Things have gone from bad to worse for Netflix. In a time when streaming services are more a part of our every day than ever, you would think the service that pioneered the concept would be on top. But due to a multitude of factors, the streamer has taken another massive hit in the stock market.
As reported by Deadline, Netflix stock fell by a painful 20% today in after hours trading. The steep drop came after the company delivered surprisingly bad news in its first quarter report. Not only did Netflix fail to meet its comparatively modest projection of $2.5 million new subscribers, it actually went in the other direction. Netflix instead reported a loss of 200,00 subscribers, and is projecting it will lose another 2 million subscribers in the year’s second quarter. Deadline reports it’s the first time in over ten years that the streamer has posted an actual loss to its subscriber base.
To put this in context, it’s worthwhile to remember what happened in January. Netflix stock plummeted by 22% in a single day after the streamer reported less growth than expected. That’s what happened after the streamer reported that it had missed its subscriber total by 200,000 — totaling at 8.3 million rather than 8.5 million. If that’s what happens when the streamer has less growth than expected, what happens now that their numbers have actually dropped?
One of the factors that is clearly eating away at Netflix’s lunch is a much more crowded marketplace. As reported by CNBC back in February, in particularly Disney+ and HBO Max continue to gain on Netflix, though the latter streamer is still far in the lead. Add to that Peacock, Hulu, Apple TV+, Paramount+, and more, and you’ve got plenty of competition that didn’t exist when Netflix started streaming in 2007. Deadline says that in the wake of today’s news, the lead streamer is finally beginning to openly acknowledge the impact of the other services.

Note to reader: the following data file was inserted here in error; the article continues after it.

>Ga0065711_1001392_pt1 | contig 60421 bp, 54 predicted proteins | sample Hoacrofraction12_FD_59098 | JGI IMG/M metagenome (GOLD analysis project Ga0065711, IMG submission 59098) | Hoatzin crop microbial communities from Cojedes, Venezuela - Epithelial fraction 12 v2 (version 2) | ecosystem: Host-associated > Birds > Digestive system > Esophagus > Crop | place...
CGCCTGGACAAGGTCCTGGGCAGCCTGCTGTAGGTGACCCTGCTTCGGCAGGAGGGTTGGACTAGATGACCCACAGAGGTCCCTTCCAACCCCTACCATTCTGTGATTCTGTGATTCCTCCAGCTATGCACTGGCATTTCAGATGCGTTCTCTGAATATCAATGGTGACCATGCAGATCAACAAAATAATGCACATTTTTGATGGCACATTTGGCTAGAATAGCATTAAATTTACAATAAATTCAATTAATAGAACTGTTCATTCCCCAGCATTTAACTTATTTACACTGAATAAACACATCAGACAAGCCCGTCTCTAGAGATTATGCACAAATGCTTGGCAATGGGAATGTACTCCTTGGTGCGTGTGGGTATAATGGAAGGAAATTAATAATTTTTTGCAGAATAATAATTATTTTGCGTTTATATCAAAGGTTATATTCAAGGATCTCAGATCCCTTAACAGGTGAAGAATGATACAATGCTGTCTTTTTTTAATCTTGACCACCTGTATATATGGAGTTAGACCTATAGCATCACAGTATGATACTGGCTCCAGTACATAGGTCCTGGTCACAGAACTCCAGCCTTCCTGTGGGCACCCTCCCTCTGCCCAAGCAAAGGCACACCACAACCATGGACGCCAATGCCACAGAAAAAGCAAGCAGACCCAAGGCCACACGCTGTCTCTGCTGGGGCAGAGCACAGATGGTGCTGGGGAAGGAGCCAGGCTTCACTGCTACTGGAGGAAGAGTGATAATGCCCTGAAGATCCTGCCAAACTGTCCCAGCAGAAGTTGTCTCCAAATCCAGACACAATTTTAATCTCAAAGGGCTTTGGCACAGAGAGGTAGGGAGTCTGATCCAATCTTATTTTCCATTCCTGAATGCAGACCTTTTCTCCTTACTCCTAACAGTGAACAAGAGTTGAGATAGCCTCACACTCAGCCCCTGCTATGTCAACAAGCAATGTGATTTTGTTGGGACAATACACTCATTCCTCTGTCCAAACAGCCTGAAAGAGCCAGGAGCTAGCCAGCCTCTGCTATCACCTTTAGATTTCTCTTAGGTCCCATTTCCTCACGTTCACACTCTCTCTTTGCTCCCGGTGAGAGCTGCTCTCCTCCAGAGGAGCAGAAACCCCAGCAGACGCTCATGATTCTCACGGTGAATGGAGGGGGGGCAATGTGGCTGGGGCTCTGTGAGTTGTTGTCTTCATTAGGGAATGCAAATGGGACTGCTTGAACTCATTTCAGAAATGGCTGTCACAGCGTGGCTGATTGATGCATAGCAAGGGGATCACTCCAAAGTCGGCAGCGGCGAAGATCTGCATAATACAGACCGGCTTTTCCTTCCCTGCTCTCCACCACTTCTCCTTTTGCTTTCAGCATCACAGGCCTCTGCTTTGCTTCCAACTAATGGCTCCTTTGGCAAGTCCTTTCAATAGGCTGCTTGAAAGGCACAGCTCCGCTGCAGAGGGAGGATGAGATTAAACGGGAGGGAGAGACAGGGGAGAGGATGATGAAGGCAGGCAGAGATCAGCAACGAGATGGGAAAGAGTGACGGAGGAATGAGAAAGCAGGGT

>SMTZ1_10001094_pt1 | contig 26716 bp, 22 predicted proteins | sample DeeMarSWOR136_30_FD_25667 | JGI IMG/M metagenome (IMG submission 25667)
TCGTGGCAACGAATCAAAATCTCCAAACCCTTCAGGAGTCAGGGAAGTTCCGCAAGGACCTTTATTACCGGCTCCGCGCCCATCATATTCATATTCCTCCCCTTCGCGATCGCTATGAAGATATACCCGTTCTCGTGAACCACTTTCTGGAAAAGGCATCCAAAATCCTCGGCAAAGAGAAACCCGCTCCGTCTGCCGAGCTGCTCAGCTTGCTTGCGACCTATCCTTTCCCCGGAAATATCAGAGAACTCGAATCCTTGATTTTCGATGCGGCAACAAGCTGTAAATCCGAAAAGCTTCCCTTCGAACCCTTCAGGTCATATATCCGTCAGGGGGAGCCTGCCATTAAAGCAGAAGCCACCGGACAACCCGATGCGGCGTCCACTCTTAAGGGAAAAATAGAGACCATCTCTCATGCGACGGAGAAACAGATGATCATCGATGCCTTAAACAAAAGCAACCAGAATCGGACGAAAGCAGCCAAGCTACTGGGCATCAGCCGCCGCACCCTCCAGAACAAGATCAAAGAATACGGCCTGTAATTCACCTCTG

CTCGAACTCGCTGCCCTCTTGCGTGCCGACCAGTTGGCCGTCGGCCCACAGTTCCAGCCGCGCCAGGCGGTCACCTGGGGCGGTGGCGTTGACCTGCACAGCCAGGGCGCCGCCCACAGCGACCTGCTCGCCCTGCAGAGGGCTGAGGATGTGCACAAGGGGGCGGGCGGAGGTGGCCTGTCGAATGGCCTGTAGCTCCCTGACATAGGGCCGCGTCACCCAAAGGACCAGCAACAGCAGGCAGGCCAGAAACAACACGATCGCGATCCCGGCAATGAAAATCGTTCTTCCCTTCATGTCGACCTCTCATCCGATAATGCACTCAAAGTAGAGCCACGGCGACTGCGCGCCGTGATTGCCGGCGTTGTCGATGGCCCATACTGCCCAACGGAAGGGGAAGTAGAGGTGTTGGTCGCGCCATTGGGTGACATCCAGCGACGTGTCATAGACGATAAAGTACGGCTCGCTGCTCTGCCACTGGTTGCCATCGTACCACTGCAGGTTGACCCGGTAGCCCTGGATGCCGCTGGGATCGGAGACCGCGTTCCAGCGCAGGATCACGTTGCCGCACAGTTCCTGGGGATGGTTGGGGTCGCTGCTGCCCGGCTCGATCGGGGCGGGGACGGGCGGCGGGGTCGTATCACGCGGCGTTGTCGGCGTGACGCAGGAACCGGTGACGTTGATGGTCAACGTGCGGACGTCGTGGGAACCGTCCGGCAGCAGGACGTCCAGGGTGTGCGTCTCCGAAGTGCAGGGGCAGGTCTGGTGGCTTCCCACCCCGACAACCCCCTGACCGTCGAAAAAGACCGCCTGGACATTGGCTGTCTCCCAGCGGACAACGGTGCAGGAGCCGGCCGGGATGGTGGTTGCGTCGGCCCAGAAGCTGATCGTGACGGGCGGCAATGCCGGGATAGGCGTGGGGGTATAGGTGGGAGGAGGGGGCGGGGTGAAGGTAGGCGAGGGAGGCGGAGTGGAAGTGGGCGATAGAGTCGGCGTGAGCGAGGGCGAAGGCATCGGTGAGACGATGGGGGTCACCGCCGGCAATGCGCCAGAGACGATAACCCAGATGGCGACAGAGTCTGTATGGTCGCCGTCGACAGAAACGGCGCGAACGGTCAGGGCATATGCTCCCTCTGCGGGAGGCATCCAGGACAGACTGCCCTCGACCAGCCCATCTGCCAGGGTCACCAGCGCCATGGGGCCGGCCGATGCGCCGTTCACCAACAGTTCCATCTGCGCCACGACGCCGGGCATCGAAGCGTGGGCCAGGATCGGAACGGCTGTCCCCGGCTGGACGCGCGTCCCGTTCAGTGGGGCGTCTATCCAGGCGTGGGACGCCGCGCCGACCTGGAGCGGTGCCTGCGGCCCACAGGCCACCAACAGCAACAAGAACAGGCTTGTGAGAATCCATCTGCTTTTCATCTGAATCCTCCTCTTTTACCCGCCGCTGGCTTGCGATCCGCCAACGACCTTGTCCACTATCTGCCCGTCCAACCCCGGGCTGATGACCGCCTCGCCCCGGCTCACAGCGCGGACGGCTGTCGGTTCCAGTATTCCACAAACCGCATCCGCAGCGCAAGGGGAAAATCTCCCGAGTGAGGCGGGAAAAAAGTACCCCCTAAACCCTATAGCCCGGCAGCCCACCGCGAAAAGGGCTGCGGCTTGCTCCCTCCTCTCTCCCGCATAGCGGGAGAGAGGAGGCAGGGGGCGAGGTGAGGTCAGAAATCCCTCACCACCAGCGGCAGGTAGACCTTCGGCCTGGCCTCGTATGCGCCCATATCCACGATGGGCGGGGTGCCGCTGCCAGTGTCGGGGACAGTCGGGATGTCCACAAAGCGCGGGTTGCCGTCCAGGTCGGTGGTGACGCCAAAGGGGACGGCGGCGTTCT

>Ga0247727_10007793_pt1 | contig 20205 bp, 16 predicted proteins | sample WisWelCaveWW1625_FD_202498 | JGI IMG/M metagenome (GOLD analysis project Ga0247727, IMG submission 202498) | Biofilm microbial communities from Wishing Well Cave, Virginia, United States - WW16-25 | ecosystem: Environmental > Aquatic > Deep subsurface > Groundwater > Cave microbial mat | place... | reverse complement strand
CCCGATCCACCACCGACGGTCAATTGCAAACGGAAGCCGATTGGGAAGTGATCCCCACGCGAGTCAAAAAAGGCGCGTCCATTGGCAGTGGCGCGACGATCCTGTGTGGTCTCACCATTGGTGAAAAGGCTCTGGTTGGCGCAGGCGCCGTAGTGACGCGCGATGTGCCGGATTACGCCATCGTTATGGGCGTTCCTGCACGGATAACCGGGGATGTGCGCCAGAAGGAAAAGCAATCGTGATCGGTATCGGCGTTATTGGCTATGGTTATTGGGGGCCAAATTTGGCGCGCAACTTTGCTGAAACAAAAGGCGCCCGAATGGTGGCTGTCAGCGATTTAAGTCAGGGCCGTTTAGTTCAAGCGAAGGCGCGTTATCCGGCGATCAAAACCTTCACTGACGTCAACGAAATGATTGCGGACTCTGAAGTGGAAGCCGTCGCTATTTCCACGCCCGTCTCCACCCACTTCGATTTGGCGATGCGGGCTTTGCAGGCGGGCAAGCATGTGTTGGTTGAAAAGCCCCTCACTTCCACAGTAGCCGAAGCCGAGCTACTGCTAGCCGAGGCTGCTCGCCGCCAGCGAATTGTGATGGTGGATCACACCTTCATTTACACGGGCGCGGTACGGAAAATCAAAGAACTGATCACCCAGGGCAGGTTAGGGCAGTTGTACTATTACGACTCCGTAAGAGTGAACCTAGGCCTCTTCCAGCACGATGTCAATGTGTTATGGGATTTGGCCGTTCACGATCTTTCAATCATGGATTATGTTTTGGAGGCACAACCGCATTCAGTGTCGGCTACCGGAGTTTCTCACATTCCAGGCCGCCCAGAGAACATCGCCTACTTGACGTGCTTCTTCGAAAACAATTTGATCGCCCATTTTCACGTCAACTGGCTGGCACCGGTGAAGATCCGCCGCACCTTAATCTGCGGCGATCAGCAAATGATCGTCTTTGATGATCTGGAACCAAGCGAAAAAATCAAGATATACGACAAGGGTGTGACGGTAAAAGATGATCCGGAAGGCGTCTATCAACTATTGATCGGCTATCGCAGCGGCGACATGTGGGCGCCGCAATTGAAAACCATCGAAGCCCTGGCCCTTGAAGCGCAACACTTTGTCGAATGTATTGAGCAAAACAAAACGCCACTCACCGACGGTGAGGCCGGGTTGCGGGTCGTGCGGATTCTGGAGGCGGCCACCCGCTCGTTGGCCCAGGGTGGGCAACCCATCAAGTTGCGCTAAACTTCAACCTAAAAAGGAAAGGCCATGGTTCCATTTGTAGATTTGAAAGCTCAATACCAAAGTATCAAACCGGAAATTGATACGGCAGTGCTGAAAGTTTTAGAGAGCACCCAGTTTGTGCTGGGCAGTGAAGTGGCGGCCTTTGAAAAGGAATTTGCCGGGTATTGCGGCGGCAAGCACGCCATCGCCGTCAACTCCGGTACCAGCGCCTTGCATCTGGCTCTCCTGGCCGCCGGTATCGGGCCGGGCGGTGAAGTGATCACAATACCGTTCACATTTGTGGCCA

Among other factors, Netflix also blamed a “back-end weighted content slate” — claiming that popular titles like the new season of Bridgerton and Ryan Reynolds’ The Adam Project came out too late in the quarter to have a significant positive impact on subscriptions. There’s also the impact of Russia’s invasion of Ukraine. Netflix, like most other streamers, stopped service in Russia, and the streamer estimates it lost around 700,000 subscribers as a result.
But then there are contributing factors that Netflix may not want to admit to quite so loudly. Earlier this year, the streamer’s standard monthly subscription plan increased to $15.49 per month, already making it a less attractive choice compared to other streamers. Then in March, as reported by THR, the company announced it was using countries in South America to test a new subscription model that would charge subscribers extra for sharing their accounts with others.
So, on top of making their most popular subscription plan the most expensive in the market, they announced plans to add yet another extra charge that none of the other streaming services have levied. And they expected growth?